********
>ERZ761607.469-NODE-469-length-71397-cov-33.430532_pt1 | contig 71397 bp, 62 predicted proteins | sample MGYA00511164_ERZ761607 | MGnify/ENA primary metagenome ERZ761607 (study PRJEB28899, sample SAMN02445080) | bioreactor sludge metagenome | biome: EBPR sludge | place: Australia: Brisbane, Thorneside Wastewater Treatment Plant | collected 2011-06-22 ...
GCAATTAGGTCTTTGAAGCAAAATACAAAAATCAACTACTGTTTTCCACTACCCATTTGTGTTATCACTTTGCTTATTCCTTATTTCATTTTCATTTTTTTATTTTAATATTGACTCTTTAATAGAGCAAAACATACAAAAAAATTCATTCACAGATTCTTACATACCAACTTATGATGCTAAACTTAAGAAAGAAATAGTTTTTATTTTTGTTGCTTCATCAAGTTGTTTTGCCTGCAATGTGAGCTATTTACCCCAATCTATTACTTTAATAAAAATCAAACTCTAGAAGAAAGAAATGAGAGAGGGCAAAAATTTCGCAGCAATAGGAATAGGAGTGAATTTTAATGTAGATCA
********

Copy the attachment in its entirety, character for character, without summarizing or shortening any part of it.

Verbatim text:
>ERZ761607.469-NODE-469-length-71397-cov-33.430532_pt1 | contig 71397 bp, 62 predicted proteins | sample MGYA00511164_ERZ761607 | MGnify/ENA primary metagenome ERZ761607 (study PRJEB28899, sample SAMN02445080) | bioreactor sludge metagenome | biome: EBPR sludge | place: Australia: Brisbane, Thorneside Wastewater Treatment Plant | collected 2011-06-22 ...
GCAATTAGGTCTTTGAAGCAAAATACAAAAATCAACTACTGTTTTCCACTACCCATTTGTGTTATCACTTTGCTTATTCCTTATTTCATTTTCATTTTTTTATTTTAATATTGACTCTTTAATAGAGCAAAACATACAAAAAAATTCATTCACAGATTCTTACATACCAACTTATGATGCTAAACTTAAGAAAGAAATAGTTTTTATTTTTGTTGCTTCATCAAGTTGTTTTGCCTGCAATGTGAGCTATTTACCCCAATCTATTACTTTAATAAAAATCAAACTCTAGAAGAAAGAAATGAGAGAGGGCAAAAATTTCGCAGCAATAGGAATAGGAGTGAATTTTAATGTAGATCA